Course Unit Tutors Both your lecturer and the person leading your tutorials (often a Course Tutor) will be able to offer you course specific support. All academic staff have office hours when they are available to students. Your course unit Tutor and your Course Convenor have a dedicated timeslot each week when you can meet with them to discuss any problems and questions you may have.


PERSONAL SUPPORT AND WELLBEING Peer Support Peer Mentors In your first year, another good person to talk to if you are struggling is your peer mentor. Many students go through the same problems, and having had similar experiences might help your mentor to give you exactly the kind of advice that you need. PASS You’ll find that some Economics course units will have Peer Assisted Study Schemes (PASS). Facilitated by level two and three students, these sessions give you the chance to discuss difficult aspects of your course informally in small groups. You’re not only improving your academic skills, PASS is also a way to meet people on your course and make new friends.

Support for International Students International Advice Team • Immigration Issues • HOST Programmes • Academic Problems • Accomodation Issues • Childcare and Schools • Council tax • English Language Courses • Finance and Funding • Personal or family issues • Work and work permits The International Advice Team, based in the Student Services Centre, is a great source of support and advice on a variety of issues that may affect you. Contact the International Advice Team on: • Tel: +44 (0)161 275 5000 (option 1) • email:

HOST UK HOST is a voluntary organisation, a network of UK residents, who welcome adult international students to their homes for a weekend, or Christmas visit. The purpose is to give students an insight into the way of life in Britain. It’s a unique opportunity for international students to get away from the campus and out into the community for a weekend; to meet British residents and to find out more about the everyday life of this country by sharing it for a short time. To find out more contact the International Advice Team or visit the HOST website at The University Language Centre • Online Diagnostic tests • In-sessional courses • Academic writing tutorial service • Online Resources The University Language Centre supports students who want help with written or spoken English through a wide range of services. academicsupport Academic writing tutorial service International students can arrange a one-to-one tutorial service to support them in their written academic work. Each academic writing tutorial is based around a sample of the student’s own writing so the tutor’s advice is tailored to their specific needs. Feedback will focus on areas such as structure, referencing and appropriate use of English. academicsupport/tutorial-service 22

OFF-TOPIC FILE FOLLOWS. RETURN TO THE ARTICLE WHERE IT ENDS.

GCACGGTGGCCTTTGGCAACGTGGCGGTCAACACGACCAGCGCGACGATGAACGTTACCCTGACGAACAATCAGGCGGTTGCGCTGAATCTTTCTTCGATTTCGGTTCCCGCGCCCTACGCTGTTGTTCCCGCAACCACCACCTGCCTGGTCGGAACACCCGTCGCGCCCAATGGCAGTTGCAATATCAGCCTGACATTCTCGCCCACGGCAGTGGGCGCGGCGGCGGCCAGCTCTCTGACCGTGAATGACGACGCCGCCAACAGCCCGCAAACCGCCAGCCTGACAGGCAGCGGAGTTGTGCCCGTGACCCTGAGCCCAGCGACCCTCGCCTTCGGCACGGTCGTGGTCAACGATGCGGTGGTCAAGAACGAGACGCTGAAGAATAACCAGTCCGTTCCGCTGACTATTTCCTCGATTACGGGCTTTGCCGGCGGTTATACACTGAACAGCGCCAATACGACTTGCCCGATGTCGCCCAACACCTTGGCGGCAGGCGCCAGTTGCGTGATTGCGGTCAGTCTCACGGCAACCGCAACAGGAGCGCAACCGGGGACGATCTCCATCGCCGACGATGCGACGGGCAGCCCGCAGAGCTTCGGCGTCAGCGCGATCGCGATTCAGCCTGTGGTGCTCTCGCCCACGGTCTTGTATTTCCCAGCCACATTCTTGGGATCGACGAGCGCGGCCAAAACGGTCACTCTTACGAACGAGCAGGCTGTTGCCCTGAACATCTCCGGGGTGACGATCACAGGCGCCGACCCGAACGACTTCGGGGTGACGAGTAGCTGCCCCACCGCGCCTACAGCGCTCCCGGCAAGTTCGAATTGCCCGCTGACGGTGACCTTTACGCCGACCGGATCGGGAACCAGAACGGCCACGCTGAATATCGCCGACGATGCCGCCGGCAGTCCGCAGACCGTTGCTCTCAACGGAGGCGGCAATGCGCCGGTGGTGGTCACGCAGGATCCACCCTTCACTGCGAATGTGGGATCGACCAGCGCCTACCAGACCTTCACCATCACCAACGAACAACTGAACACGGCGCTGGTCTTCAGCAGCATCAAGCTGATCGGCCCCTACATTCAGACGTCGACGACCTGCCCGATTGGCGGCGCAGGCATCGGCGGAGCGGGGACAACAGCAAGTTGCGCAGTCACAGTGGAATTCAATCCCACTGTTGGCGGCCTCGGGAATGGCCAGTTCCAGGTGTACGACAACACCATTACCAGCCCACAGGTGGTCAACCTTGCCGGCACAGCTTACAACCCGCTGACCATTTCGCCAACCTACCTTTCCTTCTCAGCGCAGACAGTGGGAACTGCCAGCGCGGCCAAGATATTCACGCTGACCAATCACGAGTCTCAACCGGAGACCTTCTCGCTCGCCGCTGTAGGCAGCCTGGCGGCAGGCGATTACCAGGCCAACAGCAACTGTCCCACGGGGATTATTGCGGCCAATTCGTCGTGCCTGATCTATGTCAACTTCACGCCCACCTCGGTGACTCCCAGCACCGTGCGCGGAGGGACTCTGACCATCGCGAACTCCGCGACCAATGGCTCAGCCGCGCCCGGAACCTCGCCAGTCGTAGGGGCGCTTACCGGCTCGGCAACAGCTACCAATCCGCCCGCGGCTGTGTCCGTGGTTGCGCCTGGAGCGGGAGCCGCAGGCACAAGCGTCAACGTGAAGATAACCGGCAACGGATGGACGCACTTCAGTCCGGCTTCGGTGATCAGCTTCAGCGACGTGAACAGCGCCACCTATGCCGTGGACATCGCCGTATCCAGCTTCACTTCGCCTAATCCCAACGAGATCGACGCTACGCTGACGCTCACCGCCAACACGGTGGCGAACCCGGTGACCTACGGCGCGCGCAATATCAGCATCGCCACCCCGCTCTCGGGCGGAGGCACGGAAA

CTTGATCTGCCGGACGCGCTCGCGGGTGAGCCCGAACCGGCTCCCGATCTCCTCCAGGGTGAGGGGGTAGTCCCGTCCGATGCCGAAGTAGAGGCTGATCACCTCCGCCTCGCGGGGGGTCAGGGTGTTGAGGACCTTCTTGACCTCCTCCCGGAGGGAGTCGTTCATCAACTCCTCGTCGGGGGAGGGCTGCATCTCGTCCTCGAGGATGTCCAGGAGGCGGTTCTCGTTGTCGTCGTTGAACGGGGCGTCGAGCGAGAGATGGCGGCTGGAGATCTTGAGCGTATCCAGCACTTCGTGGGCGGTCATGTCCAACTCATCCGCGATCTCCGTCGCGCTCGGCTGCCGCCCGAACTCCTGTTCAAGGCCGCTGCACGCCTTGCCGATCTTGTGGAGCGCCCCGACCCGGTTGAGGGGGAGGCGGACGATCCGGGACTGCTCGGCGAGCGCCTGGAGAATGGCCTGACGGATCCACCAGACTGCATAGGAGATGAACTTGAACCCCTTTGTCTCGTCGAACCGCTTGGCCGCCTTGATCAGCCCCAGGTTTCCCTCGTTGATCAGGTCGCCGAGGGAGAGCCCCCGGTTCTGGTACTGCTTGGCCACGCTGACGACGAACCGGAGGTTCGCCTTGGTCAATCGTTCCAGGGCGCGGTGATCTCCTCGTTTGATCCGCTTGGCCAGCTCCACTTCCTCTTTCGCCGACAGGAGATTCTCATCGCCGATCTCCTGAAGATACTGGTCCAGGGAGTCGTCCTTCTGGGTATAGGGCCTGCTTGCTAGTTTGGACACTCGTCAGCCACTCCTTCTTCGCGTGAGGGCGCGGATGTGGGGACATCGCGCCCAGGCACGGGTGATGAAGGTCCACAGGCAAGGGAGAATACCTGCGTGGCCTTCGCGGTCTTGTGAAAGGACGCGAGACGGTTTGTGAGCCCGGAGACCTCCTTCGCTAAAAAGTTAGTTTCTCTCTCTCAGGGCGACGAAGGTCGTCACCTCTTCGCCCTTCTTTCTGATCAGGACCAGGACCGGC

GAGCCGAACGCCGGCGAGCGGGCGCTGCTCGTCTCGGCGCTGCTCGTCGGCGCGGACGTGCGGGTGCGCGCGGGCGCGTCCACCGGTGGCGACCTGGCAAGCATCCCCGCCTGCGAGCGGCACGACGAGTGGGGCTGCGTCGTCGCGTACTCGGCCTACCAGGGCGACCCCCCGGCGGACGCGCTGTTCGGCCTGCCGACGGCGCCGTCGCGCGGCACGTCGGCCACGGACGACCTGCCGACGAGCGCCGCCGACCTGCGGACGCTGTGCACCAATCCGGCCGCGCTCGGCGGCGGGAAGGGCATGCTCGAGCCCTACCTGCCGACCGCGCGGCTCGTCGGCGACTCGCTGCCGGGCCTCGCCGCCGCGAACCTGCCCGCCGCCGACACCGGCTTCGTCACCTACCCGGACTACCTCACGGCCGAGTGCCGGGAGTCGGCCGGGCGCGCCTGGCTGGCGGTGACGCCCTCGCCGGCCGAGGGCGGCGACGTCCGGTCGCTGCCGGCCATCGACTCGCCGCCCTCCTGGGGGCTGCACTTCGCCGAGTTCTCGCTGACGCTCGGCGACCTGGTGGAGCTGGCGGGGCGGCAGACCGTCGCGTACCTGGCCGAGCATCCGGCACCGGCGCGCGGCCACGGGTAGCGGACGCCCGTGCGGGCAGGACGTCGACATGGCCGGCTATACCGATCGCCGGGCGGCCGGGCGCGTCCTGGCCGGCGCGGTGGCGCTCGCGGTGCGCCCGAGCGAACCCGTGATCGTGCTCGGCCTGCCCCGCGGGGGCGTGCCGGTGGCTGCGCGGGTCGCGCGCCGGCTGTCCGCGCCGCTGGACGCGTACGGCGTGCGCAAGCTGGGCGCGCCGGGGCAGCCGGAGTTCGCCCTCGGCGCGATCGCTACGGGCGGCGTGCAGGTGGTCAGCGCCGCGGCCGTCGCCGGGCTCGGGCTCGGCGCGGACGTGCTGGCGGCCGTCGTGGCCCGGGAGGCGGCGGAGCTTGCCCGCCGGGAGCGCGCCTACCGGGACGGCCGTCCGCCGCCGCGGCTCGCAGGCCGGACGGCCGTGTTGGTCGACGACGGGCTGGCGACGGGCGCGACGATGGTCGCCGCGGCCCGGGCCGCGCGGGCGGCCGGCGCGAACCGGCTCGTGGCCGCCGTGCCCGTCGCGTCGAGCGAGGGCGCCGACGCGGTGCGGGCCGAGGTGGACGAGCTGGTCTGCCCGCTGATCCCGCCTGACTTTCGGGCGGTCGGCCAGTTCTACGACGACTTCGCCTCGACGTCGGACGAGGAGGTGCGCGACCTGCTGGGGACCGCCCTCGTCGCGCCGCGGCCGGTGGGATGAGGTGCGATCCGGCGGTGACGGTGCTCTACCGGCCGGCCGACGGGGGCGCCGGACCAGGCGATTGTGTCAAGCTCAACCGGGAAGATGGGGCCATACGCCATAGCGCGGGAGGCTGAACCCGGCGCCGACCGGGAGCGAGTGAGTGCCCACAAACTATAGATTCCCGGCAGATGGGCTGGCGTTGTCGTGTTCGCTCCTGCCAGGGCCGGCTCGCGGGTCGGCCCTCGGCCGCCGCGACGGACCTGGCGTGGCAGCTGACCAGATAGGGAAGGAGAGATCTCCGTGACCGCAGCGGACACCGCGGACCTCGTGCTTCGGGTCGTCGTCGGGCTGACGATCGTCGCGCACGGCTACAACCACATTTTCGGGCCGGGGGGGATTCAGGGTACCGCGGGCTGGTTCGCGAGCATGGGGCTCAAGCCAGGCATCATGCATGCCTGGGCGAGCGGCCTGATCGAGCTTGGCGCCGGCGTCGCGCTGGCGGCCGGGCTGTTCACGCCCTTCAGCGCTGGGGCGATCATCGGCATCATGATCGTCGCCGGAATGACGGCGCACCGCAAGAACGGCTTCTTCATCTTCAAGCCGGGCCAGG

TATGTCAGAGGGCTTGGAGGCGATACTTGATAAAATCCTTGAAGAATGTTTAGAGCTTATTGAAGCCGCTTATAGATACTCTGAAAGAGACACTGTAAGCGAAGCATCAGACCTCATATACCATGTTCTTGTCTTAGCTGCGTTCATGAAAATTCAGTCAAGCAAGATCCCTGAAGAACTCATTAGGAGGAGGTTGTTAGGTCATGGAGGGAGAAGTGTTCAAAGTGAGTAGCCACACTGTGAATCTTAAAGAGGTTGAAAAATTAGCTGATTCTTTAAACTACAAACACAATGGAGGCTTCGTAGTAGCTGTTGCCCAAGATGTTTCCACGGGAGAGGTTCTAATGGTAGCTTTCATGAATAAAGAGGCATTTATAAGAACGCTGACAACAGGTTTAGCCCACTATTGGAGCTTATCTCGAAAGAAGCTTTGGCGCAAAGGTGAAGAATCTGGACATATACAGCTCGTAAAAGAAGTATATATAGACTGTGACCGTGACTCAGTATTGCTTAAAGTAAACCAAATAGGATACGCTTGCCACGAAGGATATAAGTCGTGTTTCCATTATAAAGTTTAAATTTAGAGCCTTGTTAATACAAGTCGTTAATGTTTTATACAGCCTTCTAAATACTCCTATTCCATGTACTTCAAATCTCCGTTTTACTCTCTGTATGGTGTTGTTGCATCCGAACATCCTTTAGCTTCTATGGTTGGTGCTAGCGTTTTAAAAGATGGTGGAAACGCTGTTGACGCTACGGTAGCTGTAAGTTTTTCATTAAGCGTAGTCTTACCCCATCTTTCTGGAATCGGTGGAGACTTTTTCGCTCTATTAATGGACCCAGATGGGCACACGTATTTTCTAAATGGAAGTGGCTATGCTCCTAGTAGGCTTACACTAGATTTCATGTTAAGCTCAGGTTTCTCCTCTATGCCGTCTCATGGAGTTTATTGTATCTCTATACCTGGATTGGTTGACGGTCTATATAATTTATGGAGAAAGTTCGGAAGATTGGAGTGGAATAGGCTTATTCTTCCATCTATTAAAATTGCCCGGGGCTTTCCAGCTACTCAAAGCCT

The International Society The International Society, located on Oxford Road, is a busy centre for international students based in the Manchester area. The society has over 3,000 members from over 150 different countries, making it a great place to meet friends and make contacts during your stay. The society arranges weekend trips around the UK, offers over 40 different classes each week and organises over 100 different social events throughout the year, helping you to make the most of your time in the UK. For full details of forthcoming events and to find out more about the society, visit

University Support Services – When you need specialised support If you need specialised support: There are other support services which you can access and are available for you. The Counselling Service – free, confidential help from trained counsellors on any personal problems affecting your work or wellbeing. Disability Support Office – support for disabled students. International Advice Team – help and advice to all international students. This can include immigration advice, academic problems, accommodation issues, childcare, council tax, English language courses, funding, employment and personal issues. English Language Support – This is provided by the University Language Centre. Student Services Centre – A central point for information and advice including immigration, examinations, certificates, transcripts, funding, fee payment and registration. Students’ Union Advice Centre – The Students Union is dedicated to the social, educational and welfare needs of all of you. Accommodation Office – Provides all accommodation related advice. Manchester Student Homes – A University run service that helps you find privately rented accommodation. Student Money Advisor – specialist money advice and information service. All contact information is available via My Manchester and the Crucial Guide.


School of Social Sciences Undergraduate Support Office Arthur Lewis Building The University of Manchester Oxford Road, Manchester M13 9PL tel: +44 (0) 161 306 1340 email:

DW918.09.13 The University of Manchester, Oxford Road, Manchester M13 9PL Royal Charter Number RC000797

SoSS School Handbook  
SoSS School Handbook